As noted above, the drilling mud, after passing downwardly through segment 26 of the drill string, washes the drill bit 14 and then returns to the surface via the annulus 28 between the drill string and the wall 30 of the well. It has been discovered that the pressure pulses resulting from the movements imparted to plunger 56, also travel down the drill string and are reflected from the bottom of the well, although in greatly attenuated form, and result in pulses, indicated schematically at 55 in FIG. 3, in annulus 28 which may be sensed at the surface. Pulse 55 will sometimes be referred to as "secondary" or "reflected" pulses. To this end, as shown in FIG. 1, a second pressure transducer 60 is located at the surface and upstream, in the direction of returning mud flow, from the pipe 32. Typically the magnitude of the pressure pulses detected by transducer 60 are at least an order of magnitude less than the corresponding or companion pressure pulses detected by transducer 46. Nevertheless, through the use of appropriate filtering, these low magnitude pressure pulses in the annulus may be detected.

As noted above, the downhole energy source to generate the pulses 11 and the reflected pulses 55 may, in accordance with the present invention, be the mud pulse valve of an existing MWD apparatus as depicted in FIG. 2. Alternatively, the downhole coherent energy source may, as indicated schematically in FIG. 2, comprise a wave generator which modulates the mud flow in the standpipe at a frequency in the sonic range. Thus, in FIG. 2, a flapper valve 56' is located in an orifice defining member 50' located in the drill string slightly upstream, in the direction of drilling fluid flow, from the drill bit 14 to generate primary pulses 11' and secondary or reflected pulses 55'.

Returning to a discussion of FIG. 1, regardless of the nature of the downhole energy source, the drilling fluid flow will be modulated in the standpipe (i.e., the primary pulses) and the modulation, reflected from the bottom of the well, will also appear as pressure variations (i.e., the relected pulses) in the annulus 28. At the surface the standpipe pressure variations (primary pulses) will be detected by transducer 46 to produce a PS signal. Similarly, the pressure variations (reflected pulses) in the annulus will be detected by transducer 60 and the resultin PR signal will be conditioned in circuitry which may include an amplifier 62 and filter 64.

The annulus pressure signal PR, and in accordance with some embodiments of the invention also the standpipe pressure signals PS, will be processed in the manner to be described in detail below. This signal processing may include comparing the signals in a comparator 66 followed by computer processing in a computer 68 or may comprise the direct inputting of the PR signal, and possibly also the PS signal, to computer 68. In order to enhance the accuracy of the computation in computer 68, one or more drilling parameters measured at the surface and/or one or more drilling parameters measured downhole may also be inputted to the computer 68. The computer 68 will operate in accordance with a gas detection program. The surface measurements which may be inputted to computer 68 include time, distance to the well bottom, standpipe pressure, the temperatures of the drilling fluid at the top of the standpipe and at the top of the annulus, the resistivity of the drilling fluid at the top of the standpipe and at the top of the annulus, the weight and/or density of the drilling fluid in the standpipe and annulus, the rate of rotation of the drill string, the pump strokes of the pump 36, the drilling fluid flow rate and the rate of penetration of the drill. The downhole measured information supplied to computer 68 may include temperature, pressure and resistivity measured in the vicinity of the.drill bit. When analysis of the information inputted to computer 68 pursuant to the gas detection program indicates an abnormality, computer 68 will energize an alarm 70.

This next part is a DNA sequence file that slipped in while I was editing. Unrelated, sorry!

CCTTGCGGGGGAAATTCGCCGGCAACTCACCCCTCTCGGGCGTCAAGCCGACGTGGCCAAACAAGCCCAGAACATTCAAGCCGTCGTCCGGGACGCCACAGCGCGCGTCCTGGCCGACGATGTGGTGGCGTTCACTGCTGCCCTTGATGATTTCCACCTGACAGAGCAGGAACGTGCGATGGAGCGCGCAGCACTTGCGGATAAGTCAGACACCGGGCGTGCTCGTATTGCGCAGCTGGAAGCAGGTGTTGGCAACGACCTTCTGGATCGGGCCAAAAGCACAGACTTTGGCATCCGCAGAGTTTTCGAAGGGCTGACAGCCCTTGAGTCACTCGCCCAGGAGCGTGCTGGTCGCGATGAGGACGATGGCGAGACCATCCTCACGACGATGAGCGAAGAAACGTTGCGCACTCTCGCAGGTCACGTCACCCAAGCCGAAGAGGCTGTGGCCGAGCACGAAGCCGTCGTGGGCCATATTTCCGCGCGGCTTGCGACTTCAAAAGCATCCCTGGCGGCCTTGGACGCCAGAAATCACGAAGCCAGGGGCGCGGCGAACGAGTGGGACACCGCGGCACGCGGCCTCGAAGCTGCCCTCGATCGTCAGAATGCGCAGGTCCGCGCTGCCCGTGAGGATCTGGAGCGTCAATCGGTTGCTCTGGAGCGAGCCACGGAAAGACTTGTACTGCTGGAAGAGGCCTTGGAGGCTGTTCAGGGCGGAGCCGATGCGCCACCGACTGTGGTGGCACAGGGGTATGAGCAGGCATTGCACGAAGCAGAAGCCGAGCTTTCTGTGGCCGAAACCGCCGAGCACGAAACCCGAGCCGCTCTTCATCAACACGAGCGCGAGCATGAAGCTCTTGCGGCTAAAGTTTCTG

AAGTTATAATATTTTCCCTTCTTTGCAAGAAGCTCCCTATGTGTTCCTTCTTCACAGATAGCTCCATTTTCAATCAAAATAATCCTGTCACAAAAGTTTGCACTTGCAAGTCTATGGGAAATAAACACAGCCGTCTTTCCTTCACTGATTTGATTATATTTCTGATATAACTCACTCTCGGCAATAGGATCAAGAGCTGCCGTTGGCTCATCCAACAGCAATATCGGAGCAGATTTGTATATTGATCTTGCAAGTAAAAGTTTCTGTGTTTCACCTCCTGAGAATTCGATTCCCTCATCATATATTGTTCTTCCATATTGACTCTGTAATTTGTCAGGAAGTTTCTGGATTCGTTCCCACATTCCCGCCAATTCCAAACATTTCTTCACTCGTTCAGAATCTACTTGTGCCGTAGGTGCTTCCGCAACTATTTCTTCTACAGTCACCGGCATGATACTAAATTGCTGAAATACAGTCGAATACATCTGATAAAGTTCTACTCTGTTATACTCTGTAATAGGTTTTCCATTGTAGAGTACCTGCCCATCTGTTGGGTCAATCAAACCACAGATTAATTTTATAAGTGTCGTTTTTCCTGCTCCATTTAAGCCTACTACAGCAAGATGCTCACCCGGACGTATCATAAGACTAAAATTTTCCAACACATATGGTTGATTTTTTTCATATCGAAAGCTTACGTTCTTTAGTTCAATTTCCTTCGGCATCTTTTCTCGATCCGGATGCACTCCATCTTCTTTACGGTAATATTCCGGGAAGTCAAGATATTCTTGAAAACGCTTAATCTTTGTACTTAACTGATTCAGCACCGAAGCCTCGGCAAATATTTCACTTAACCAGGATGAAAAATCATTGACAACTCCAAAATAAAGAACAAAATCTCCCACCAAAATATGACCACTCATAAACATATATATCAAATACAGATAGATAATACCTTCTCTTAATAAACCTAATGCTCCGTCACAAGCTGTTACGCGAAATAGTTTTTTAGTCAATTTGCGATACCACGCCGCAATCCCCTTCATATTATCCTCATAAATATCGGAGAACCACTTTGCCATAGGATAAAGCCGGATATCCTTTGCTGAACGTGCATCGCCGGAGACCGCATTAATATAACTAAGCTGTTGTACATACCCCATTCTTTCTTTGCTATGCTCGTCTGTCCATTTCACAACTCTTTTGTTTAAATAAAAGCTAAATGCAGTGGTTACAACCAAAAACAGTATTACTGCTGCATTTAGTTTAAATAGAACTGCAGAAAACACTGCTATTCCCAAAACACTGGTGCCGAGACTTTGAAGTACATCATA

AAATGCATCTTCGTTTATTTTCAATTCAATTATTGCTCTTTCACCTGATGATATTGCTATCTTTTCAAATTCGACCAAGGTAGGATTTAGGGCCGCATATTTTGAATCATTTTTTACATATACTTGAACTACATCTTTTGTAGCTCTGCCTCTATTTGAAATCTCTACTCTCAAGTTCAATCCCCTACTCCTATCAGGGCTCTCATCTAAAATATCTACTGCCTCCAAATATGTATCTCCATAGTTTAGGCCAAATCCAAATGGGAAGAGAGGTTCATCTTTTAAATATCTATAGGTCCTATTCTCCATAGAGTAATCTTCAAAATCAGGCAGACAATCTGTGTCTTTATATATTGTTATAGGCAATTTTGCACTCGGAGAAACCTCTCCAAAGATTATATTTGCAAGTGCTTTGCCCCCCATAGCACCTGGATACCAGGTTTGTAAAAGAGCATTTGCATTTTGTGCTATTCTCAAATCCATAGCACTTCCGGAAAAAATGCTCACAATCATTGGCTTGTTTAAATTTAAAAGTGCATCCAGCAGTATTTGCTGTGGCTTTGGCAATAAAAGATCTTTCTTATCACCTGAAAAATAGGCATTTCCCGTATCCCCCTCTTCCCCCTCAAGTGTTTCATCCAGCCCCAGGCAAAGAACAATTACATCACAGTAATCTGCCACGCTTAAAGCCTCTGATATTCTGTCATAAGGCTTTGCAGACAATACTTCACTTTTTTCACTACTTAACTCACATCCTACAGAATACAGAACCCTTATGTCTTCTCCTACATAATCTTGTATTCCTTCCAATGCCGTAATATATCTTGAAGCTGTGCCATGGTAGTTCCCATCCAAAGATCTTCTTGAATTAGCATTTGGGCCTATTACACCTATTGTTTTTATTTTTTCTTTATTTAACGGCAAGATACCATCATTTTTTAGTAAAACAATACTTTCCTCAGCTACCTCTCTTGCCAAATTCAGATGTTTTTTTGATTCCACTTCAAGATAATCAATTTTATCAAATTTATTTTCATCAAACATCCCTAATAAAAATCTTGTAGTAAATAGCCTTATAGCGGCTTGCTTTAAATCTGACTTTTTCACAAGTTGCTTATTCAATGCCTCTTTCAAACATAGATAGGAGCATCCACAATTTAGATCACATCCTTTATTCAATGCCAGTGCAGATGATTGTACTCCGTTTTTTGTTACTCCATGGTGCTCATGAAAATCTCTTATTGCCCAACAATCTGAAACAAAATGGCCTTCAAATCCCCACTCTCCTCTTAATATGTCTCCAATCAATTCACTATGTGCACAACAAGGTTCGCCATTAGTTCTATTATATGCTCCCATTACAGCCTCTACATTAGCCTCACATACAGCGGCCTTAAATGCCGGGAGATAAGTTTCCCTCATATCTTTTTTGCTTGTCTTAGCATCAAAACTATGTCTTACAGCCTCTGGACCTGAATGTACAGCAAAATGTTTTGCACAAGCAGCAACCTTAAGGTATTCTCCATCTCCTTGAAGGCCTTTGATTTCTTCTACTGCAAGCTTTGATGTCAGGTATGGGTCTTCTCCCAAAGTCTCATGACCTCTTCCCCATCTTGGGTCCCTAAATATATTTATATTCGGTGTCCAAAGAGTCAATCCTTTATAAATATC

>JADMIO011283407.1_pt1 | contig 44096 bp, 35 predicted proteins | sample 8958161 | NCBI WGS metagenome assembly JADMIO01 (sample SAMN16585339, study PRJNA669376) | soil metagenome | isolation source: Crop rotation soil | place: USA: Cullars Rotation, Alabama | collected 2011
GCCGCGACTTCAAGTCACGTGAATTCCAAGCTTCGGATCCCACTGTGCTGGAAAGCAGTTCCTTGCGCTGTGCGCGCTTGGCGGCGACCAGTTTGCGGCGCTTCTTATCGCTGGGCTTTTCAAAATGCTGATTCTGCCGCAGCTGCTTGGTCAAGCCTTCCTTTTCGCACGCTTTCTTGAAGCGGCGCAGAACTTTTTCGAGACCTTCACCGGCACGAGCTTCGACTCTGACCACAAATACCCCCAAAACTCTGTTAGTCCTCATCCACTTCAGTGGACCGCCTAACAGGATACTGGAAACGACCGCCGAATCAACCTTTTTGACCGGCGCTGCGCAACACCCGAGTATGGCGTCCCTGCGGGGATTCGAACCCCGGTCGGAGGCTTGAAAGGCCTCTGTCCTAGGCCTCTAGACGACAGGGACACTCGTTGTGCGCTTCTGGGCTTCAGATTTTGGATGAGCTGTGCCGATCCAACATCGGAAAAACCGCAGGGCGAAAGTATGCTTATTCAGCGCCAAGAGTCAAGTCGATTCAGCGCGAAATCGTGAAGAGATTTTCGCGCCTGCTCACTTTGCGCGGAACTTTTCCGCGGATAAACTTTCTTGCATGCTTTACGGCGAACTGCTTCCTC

Referring now to FIG. 4, the analog pressure variation signal provided by standpipe pressure sensor 46 is delivered to a signal conditioning circuit 80 comprising amplifier 82 and filter 84. Signal conditioning circuit 80 removes noise outside the energy spectrum of the expected signal to produce a "clean" PS signal. The PS signal is converted, in an analog to digital convertor 86, to a digital signal which is subsequently delivered to computer 68'. Similarly, the annulus analog signal provided by transducer 60 is conditioned, in circuit 88, by means of amplifier 62 and filter 64. The resulting PR signal is converted to digital form, in an analog to digital convertor 90, and then supplied to computer 68'.

Both digital signals are entered into computer 68' at an appropriate rate, for example ten times the Nyquist rate, and the inputted data is stored chronologically in a memory 68" for further processing. As noted above, drilling parameters such as pump strokes, mud flow rate, rate of penetration, mud temperature, etc. may also be entered into the computer to aid in the determination of gas infusion by factoring out the effects of the drilling operation on the digital signals. Mud temperature, of course, is of interest since the velocity of sound will vary with mud temperature and thus the phase relationships between the PS and PR signals will be a function of mud temperature and well depth. It is to be noted that, in addition to the analog signal conditioning circuits 80 and 88, further filtering using conventional digital filtering techniques may be used to reduce unwanted energy from outside sources and to take into account predictable effects such as pump strokes.